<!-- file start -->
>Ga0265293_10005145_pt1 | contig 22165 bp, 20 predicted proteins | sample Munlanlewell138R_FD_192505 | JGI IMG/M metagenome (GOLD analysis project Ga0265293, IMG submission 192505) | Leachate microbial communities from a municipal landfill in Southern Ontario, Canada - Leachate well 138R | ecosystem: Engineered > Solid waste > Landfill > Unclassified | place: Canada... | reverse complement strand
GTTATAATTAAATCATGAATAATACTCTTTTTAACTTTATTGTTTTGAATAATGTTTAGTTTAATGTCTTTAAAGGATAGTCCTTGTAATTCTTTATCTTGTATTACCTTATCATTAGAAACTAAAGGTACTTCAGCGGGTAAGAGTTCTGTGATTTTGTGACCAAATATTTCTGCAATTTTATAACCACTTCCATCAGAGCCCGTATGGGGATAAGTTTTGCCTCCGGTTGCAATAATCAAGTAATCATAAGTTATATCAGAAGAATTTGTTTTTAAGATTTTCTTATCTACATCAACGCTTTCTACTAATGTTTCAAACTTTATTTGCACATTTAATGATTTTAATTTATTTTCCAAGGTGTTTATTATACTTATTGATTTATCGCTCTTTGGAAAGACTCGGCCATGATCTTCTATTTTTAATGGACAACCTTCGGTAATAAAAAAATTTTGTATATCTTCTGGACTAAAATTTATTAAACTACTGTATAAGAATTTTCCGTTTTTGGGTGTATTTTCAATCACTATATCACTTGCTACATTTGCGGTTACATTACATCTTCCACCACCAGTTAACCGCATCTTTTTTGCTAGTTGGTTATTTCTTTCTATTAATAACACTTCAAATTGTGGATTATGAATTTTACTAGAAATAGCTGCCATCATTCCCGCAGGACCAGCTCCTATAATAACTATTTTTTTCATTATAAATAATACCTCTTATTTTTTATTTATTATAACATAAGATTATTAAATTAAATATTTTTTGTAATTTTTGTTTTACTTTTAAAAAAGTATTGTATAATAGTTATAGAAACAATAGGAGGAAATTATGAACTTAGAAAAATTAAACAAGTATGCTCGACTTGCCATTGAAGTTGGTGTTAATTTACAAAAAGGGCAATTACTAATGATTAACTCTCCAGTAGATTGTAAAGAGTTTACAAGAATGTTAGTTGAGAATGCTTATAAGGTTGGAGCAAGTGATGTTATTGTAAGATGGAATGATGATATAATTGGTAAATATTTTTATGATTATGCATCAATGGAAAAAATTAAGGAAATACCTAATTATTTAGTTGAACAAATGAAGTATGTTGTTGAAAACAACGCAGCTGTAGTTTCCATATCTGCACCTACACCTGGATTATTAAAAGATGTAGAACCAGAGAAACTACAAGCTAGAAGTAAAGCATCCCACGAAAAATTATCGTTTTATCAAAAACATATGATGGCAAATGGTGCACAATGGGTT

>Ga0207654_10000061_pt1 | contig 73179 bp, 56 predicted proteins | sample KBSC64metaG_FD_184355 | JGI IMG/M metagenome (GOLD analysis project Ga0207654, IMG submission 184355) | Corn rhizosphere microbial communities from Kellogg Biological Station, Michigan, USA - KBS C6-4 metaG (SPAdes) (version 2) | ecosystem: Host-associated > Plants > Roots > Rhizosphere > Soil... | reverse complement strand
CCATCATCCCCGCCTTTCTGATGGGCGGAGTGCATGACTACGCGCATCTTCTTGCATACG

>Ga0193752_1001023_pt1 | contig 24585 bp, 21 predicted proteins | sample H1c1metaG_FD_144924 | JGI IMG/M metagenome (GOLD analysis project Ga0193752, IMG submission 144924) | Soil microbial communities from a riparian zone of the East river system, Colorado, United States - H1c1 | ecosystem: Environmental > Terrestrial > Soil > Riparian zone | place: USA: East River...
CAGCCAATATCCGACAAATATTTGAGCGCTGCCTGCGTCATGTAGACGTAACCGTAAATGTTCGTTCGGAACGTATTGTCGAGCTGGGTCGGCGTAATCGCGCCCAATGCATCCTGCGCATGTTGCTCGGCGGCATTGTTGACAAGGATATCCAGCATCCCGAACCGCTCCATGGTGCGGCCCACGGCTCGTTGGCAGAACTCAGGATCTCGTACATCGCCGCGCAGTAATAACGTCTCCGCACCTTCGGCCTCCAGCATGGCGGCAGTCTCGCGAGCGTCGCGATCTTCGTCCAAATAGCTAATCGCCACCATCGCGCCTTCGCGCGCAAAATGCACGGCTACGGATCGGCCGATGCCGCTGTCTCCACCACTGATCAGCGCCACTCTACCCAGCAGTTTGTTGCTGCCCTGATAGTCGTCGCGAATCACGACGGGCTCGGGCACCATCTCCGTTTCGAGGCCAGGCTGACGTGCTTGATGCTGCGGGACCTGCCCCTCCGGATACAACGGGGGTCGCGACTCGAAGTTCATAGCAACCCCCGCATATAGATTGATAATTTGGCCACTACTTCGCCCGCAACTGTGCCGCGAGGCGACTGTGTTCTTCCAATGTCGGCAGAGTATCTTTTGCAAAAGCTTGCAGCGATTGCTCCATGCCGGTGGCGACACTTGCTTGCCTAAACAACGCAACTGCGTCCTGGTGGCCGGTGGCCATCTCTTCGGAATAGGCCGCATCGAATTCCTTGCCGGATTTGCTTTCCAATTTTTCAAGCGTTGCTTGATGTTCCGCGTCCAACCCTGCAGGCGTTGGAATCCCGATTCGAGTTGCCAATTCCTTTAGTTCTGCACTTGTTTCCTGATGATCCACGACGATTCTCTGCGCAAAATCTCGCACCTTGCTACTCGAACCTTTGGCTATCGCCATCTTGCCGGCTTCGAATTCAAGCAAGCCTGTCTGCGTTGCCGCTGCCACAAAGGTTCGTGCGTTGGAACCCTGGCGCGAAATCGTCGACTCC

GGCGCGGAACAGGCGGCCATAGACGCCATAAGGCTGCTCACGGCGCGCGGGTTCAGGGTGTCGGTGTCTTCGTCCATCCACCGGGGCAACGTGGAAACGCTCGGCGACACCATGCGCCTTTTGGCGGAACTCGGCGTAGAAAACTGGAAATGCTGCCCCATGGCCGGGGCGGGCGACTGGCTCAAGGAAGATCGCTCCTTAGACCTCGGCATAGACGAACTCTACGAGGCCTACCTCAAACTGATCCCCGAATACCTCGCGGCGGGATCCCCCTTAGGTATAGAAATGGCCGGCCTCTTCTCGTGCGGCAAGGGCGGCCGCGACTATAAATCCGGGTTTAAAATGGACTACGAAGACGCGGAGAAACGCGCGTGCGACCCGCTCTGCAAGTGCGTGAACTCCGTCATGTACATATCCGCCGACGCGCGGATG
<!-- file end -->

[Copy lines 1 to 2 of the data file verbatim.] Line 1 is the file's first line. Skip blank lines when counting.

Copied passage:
>Ga0265293_10005145_pt1 | contig 22165 bp, 20 predicted proteins | sample Munlanlewell138R_FD_192505 | JGI IMG/M metagenome (GOLD analysis project Ga0265293, IMG submission 192505) | Leachate microbial communities from a municipal landfill in Southern Ontario, Canada - Leachate well 138R | ecosystem: Engineered > Solid waste > Landfill > Unclassified | place: Canada... | reverse complement strand
GTTATAATTAAATCATGAATAATACTCTTTTTAACTTTATTGTTTTGAATAATGTTTAGTTTAATGTCTTTAAAGGATAGTCCTTGTAATTCTTTATCTTGTATTACCTTATCATTAGAAACTAAAGGTACTTCAGCGGGTAAGAGTTCTGTGATTTTGTGACCAAATATTTCTGCAATTTTATAACCACTTCCATCAGAGCCCGTATGGGGATAAGTTTTGCCTCCGGTTGCAATAATCAAGTAATCATAAGTTATATCAGAAGAATTTGTTTTTAAGATTTTCTTATCTACATCAACGCTTTCTACTAATGTTTCAAACTTTATTTGCACATTTAATGATTTTAATTTATTTTCCAAGGTGTTTATTATACTTATTGATTTATCGCTCTTTGGAAAGACTCGGCCATGATCTTCTATTTTTAATGGACAACCTTCGGTAATAAAAAAATTTTGTATATCTTCTGGACTAAAATTTATTAAACTACTGTATAAGAATTTTCCGTTTTTGGGTGTATTTTCAATCACTATATCACTTGCTACATTTGCGGTTACATTACATCTTCCACCACCAGTTAACCGCATCTTTTTTGCTAGTTGGTTATTTCTTTCTATTAATAACACTTCAAATTGTGGATTATGAATTTTACTAGAAATAGCTGCCATCATTCCCGCAGGACCAGCTCCTATAATAACTATTTTTTTCATTATAAATAATACCTCTTATTTTTTATTTATTATAACATAAGATTATTAAATTAAATATTTTTTGTAATTTTTGTTTTACTTTTAAAAAAGTATTGTATAATAGTTATAGAAACAATAGGAGGAAATTATGAACTTAGAAAAATTAAACAAGTATGCTCGACTTGCCATTGAAGTTGGTGTTAATTTACAAAAAGGGCAATTACTAATGATTAACTCTCCAGTAGATTGTAAAGAGTTTACAAGAATGTTAGTTGAGAATGCTTATAAGGTTGGAGCAAGTGATGTTATTGTAAGATGGAATGATGATATAATTGGTAAATATTTTTATGATTATGCATCAATGGAAAAAATTAAGGAAATACCTAATTATTTAGTTGAACAAATGAAGTATGTTGTTGAAAACAACGCAGCTGTAGTTTCCATATCTGCACCTACACCTGGATTATTAAAAGATGTAGAACCAGAGAAACTACAAGCTAGAAGTAAAGCATCCCACGAAAAATTATCGTTTTATCAAAAACATATGATGGCAAATGGTGCACAATGGGTT